LHASA, TIBET—Seven members of the Tibetan Free People's Resistance Movement, acting in the name of "all citizens of occupied Tibet," seized a Chinese yak during a daylight raid Monday.

In an act of defiance against Chinese rule, Tibetan resistance leaders parade the "Freedom Yak" around the streets of Lhasa.

The raid is the most significant since July 1995, when a group of Tibetan nationalists stole a basket.

Striking from their secret base behind a tree, the seven non-violent freedom fighters were able to lay their hands upon the yak and seize it, shouting, "We hereby seize this yak in the name of the oppressed people of the Buddhist Republic of Tibet!" They then defiantly roped the yak to their tree/base, where it reportedly ate some grass.

Despite the freedom fighters' success, the group met with strong resistance early on in the raid. "The yak dug its hooves into the ground briefly before it would budge," said group member Dar Rhamsala. "For a moment, I feared the Chinese would prevail yet again."

"Let this Freedom Yak shine as a beacon of justice to all yaks and non-yak peoples alike," Rhamsala added. "We take this yak in defiance of the Chinese war machine. Let this yak suffer the boot of oppression no more!"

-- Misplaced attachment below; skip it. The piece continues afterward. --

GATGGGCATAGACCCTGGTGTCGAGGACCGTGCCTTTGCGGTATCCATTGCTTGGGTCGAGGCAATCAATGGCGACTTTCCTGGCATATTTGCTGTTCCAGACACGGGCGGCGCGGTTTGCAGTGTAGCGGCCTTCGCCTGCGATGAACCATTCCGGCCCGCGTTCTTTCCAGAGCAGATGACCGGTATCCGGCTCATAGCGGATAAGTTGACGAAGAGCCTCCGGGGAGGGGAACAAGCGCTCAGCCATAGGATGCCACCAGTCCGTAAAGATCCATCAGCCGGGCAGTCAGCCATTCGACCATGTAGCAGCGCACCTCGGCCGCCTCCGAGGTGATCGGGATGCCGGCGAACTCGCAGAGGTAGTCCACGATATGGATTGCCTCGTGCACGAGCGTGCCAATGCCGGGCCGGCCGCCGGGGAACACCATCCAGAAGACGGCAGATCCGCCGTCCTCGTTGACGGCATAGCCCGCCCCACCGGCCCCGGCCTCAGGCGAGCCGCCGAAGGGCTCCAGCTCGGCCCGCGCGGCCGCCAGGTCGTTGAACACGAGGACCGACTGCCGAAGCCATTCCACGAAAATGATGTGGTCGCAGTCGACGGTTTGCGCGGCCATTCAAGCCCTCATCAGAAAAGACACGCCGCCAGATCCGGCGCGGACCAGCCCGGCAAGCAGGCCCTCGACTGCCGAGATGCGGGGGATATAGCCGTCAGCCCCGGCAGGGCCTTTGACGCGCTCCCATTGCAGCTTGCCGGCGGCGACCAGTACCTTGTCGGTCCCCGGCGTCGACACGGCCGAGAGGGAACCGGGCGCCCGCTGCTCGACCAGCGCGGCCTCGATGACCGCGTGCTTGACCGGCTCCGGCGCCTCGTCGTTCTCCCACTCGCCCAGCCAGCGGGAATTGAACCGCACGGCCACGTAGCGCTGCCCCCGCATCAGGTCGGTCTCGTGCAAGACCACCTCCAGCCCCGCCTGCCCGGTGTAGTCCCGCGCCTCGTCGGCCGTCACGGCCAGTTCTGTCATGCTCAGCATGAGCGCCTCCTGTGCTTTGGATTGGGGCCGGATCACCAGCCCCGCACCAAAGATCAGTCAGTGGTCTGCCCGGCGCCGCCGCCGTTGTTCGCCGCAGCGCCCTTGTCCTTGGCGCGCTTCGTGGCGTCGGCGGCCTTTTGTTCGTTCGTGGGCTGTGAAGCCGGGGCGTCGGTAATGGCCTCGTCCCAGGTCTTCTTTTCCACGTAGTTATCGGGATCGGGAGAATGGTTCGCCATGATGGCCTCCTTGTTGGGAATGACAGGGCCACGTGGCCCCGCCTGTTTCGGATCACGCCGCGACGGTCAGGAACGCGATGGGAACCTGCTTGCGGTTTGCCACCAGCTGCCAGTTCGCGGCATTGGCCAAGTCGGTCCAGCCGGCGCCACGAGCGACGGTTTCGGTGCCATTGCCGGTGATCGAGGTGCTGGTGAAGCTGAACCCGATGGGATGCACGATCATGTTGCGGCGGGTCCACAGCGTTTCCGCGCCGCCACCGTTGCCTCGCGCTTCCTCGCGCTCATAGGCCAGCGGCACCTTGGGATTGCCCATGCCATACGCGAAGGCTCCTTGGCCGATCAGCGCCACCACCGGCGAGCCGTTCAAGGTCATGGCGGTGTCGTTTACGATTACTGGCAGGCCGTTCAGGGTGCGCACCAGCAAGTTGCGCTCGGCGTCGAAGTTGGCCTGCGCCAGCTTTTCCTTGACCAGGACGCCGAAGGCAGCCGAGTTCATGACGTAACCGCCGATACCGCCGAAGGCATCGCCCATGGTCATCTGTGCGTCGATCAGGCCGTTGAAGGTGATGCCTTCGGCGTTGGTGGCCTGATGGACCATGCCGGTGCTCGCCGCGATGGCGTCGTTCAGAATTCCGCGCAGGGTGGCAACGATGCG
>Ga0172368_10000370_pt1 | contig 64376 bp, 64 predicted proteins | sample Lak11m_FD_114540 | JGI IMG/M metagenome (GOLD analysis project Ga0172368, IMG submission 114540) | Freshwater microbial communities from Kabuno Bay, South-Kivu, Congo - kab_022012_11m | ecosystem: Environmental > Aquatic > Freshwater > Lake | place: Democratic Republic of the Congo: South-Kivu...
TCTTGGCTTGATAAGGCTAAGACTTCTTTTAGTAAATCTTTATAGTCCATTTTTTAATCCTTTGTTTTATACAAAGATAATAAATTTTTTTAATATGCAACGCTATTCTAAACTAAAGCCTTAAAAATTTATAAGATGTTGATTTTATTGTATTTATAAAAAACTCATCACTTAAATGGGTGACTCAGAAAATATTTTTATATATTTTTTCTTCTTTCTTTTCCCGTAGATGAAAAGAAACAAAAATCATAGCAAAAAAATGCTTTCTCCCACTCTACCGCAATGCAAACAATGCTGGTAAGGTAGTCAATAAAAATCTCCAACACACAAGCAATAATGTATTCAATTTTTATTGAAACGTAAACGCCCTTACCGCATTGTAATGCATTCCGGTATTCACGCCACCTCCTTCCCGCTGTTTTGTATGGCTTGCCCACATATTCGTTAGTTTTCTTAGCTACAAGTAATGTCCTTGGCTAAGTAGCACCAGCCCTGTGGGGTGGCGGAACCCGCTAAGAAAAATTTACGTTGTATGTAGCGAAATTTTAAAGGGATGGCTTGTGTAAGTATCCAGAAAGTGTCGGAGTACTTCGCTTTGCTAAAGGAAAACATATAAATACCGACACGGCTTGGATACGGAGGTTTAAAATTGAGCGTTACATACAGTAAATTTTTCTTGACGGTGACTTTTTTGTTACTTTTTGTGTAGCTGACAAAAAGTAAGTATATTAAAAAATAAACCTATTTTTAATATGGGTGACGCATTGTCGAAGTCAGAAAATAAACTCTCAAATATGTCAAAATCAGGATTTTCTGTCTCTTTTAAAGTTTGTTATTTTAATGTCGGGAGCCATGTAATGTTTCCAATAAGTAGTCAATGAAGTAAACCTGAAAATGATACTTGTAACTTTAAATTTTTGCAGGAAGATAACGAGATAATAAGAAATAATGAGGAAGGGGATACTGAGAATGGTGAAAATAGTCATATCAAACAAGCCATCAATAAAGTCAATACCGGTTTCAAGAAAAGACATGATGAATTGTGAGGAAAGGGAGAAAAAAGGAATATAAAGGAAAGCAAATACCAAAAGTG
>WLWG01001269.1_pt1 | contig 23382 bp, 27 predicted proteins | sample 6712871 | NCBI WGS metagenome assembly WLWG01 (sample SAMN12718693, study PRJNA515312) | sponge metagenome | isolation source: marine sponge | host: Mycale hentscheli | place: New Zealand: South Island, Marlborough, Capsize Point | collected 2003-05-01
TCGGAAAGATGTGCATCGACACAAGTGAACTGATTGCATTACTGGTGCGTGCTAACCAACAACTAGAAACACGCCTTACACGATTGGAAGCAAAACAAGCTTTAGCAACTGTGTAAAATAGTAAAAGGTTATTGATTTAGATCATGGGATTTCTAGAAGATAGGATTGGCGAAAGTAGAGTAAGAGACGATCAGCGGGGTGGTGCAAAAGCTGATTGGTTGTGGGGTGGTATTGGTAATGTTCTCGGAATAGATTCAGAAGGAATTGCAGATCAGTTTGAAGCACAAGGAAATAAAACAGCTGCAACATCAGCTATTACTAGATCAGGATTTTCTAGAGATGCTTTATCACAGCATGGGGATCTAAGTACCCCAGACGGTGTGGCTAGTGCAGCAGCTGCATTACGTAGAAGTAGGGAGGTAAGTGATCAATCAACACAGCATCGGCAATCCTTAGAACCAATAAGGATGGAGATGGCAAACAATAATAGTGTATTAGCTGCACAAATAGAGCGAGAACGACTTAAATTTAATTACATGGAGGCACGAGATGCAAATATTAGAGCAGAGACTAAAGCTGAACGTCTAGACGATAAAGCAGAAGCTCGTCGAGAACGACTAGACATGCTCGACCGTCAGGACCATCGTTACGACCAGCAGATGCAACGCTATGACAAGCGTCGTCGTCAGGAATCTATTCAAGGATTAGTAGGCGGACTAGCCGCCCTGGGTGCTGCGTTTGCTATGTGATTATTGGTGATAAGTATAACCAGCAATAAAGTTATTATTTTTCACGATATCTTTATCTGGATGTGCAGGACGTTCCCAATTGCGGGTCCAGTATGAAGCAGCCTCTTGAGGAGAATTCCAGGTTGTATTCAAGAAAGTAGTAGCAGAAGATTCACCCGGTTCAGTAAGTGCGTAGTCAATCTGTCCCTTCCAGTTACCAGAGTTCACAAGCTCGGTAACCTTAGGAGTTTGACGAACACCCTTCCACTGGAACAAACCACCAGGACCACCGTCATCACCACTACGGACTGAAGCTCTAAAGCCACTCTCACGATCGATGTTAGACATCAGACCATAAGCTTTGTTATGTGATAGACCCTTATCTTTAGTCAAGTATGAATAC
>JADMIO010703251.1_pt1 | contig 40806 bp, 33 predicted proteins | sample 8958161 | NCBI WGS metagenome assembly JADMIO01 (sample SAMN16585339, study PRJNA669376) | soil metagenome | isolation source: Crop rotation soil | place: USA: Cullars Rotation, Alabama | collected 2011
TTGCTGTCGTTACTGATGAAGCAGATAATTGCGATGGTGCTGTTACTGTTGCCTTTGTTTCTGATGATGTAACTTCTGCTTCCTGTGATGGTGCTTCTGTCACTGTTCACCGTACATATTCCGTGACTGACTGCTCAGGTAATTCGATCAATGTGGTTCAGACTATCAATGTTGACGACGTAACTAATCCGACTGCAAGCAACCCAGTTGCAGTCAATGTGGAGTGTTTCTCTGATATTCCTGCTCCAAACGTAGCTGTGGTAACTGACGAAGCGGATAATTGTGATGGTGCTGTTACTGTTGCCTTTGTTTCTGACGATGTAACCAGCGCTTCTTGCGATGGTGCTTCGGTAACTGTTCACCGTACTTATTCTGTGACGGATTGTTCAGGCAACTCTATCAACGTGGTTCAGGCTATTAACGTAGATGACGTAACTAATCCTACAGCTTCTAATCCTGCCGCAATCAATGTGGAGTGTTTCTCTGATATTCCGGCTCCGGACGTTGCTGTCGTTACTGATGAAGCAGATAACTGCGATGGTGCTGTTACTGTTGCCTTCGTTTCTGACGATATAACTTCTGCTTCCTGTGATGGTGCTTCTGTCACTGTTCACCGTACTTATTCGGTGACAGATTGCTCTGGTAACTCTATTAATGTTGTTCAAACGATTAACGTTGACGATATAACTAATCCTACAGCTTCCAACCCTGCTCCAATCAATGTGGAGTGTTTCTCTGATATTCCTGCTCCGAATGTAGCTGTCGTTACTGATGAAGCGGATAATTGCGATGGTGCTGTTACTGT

Emboldened by their success, the freedom fighters returned several hours later to "seal off" a full six-foot square area around the yak with a stick-drawn line in the dirt.

According to witnesses, the Tibetan resistance leaders' victory was momentarily placed in jeopardy when the yak chewed through its rope and began to wander off. "Fortunately," said freedom fighter Rama Parlhasarian, "using passive, non-violent pulling techniques we were able to drag it back to its spot within several hours."

Official Chinese reaction to the raid was subdued. "Yak? What are you talking about?" Chinese president Jiang Zemin said, speaking via messenger from his walled fortress in Beijing. "Whatever."

News of the incident soon reached the Dalai Lama. "Let love flow through your soul like a gentle river. Do not give in to hatred," said the Tibetan spiritual leader-in-exile, in a statement to the yak.

Within 24 hours of the yak seizure, dozens of small Tibetan villages were burned to the ground by Chinese tank battalions. In the capital city of Lhasa, 49 people were executed by Chinese intelligence. Additionally, helicopter brigades roamed the Tibetan countryside, shooting Tibetan activists.

The string of brutal attacks, however, had no connection to the yak incident. "That was a coincidence," Chinese army general Li Zhouang said. "We do that the second Tuesday of every month."

Tibetan sympathizers have been quick to praise the heroic freedom fighters. Actor Richard Gere, speaking from atop the yak, said, "These courageous people have shown that non-violent resistance is possible in a world torn by cruelty and war."

The yak is scheduled to be flown to Seattle Friday for this weekend's Concert For A Free Tibet, where it will perform songs with Bjork and the Beastie Boys' Adam Yauch.